Loeffler’s prospects aren’t much better. Even if you add all of Doug Collins’ votes to hers, that only puts her at 45.9%, and a lot of the also rans in that race were Democrats whose votes can be presumed to go to Loeffler’s Democratic challenger in the runoff. I’m sure Loeffler and Perdue will both be the beneficiaries of huge amounts of campaign money, but so will the Democratic candidates. And Democratic enthusiasm will be off the charts at the prospect of taking back the Senate. Republican enthusiasm? Well that depends. With the support of Donald Trump, the Republicans might have a chance. Without that support, Republicans are toast; especially if they have not taken any measures to eliminate the factors that contributed to the voter fraud that lost Trump the race in November. Factors such as huge numbers of mail in ballots most of which were processed without signature checks. Factors such as large numbers of those mail in registrants having P.O Boxes or mail drops listed as their physical address which directly contradicts the law. If large numbers of those illegally registered voters had voted in person, one might presume that they were innocent mistakes. The fact that they overwhelmingly voted by mail means the chances are pretty good that most of those ballots were fraudulent. I’m going to take the liberty of putting those votes in the Democratic column in January if the voter rolls are not purged beforehand, and that means goodby Republican Senate. 
So what can be done? What does Trump want? What should he demand? Well first of all, he must demand that the purging of illegal registrations from the voter rolls be done sooner rather than later, and the data confirmed from that purge be used to argue that the November race was tainted. That should be used as grounds to compel Georgia’s Republican Secretary of State Raffensburger to not certify the election results. Failing that, it should be used as grounds for a lawsuit contesting the consent decree entered into by Raffensburger that established the practice of foregoing signature checks. He had no authority to do that without the state legislature prescribing that in law. And failing that, the Republican state legislature in Georgia should put forward an alternate slate of electors to the Electoral College and let Congress sort it out.
For the life of me, I can’t understand why the officials in Georgia are not willing to do this without being threatened. One suggestion is that if a remedial signature match was to be performed properly, the Governor and Secretary of State would be exposed as having been incompetent or worse, complicit in fraud. Regardless, the prospect of winning or losing two Senate seats rests in the balance. Does the swamp hate Trump so much that they are willing to pay that price?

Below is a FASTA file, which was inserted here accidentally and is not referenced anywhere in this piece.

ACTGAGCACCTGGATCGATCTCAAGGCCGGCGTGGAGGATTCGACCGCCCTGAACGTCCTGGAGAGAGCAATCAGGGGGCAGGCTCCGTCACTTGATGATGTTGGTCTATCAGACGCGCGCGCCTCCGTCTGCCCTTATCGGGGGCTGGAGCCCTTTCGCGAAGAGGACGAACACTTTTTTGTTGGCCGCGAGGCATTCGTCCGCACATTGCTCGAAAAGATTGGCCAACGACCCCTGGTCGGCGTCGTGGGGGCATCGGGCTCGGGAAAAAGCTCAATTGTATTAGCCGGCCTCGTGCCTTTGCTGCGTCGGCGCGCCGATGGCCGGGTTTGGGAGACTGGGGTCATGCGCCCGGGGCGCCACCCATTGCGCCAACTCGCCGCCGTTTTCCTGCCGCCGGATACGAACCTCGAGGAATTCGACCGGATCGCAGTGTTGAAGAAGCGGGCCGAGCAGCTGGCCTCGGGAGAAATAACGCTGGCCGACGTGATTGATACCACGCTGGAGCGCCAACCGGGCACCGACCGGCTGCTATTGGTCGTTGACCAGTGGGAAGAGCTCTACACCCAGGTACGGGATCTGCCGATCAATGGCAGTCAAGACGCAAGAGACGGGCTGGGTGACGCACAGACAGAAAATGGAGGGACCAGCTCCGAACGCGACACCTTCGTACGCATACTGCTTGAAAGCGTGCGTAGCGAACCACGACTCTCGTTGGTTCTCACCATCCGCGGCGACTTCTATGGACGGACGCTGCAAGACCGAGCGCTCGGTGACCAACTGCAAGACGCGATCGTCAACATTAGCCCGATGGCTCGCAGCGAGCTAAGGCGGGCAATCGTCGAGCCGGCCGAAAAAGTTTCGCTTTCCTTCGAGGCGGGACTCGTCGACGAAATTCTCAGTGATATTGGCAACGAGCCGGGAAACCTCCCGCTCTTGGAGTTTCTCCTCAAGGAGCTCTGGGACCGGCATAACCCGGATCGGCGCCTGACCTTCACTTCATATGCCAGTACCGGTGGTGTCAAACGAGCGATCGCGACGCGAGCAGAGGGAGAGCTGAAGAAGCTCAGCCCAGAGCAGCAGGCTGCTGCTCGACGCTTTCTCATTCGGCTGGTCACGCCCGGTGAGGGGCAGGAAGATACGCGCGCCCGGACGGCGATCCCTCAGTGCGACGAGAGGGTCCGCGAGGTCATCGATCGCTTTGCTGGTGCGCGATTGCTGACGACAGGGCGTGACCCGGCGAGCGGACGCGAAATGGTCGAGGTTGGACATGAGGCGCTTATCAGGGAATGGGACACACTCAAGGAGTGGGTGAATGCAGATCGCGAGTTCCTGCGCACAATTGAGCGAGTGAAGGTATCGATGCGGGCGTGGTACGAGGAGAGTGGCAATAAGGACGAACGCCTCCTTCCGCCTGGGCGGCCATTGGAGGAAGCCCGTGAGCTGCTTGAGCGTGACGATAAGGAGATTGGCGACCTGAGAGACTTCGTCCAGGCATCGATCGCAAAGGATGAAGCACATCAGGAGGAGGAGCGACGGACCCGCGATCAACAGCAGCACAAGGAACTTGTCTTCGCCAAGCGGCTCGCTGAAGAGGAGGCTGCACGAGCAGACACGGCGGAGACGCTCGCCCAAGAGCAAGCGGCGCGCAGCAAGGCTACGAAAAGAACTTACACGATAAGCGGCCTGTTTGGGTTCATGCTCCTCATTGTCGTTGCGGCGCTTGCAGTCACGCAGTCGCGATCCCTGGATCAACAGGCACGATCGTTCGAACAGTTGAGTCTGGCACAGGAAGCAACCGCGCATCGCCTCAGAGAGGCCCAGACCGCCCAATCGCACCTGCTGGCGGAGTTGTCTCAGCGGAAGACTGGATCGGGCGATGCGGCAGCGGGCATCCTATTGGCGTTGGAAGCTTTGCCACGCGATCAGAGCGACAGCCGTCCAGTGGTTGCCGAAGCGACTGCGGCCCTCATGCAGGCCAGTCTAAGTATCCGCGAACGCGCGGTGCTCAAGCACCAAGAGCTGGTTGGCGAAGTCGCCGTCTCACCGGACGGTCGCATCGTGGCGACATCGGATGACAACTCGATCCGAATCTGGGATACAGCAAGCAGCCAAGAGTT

If Trump gets cooperation, he should do everything in his power to campaign in favor of the two Republican Senate candidates. If not, he should instruct his followers to stay home. Let’s see how the Republican Party will fare in two years with Trump every bit as adversarial to the Republican Party as it has been to him. I suspect that Trump won’t have to do this. The threat of his withdrawing his support should be enough.
Or how about this? Trump threatens the Republican Party with picking one Senator to support and one Senator to abandon? If the Senator he supports wins, that preserves the Senate majority for the Republicans (just barely) while still sending a powerful message to the party hierarchy. Don’t take Trump for granted. I suggest Trump supports Loeffler and abandons Perdue. Loeffler’s candidacy is to complete the term of Senator Johnny Isaakson who retired prematurely for medical reasons at the end of 2019. Loeffler was appointed to the seat and is now running to complete the rest of Isaakson’s term which will expire in 2022, just two years from now. If Trump is forced out due to Republicans’ unwillingness to fight for him, there’s a good chance he will spend the next two years building his political movement, and the #1 item on his agenda should be to primary Loeffler, say by supporting another run by Trump loyalist Doug Collins. I’d be willing to bet that two years of Trump railing against the Party for having betrayed him would do wonders for Collins’ chances the second time around. And I bet that Trump would be more successful in reshaping the Republican Party while out of office than he would be if elected now for four more years. 
I may be wrong about Trump’s influence, and I may be underestimating the risks of such a strategy, but if the prize is a reconstituted and realigned Party instead of just the same old Lesser of Two Evils Republicans, then I’d sure like to see Trump attempt it.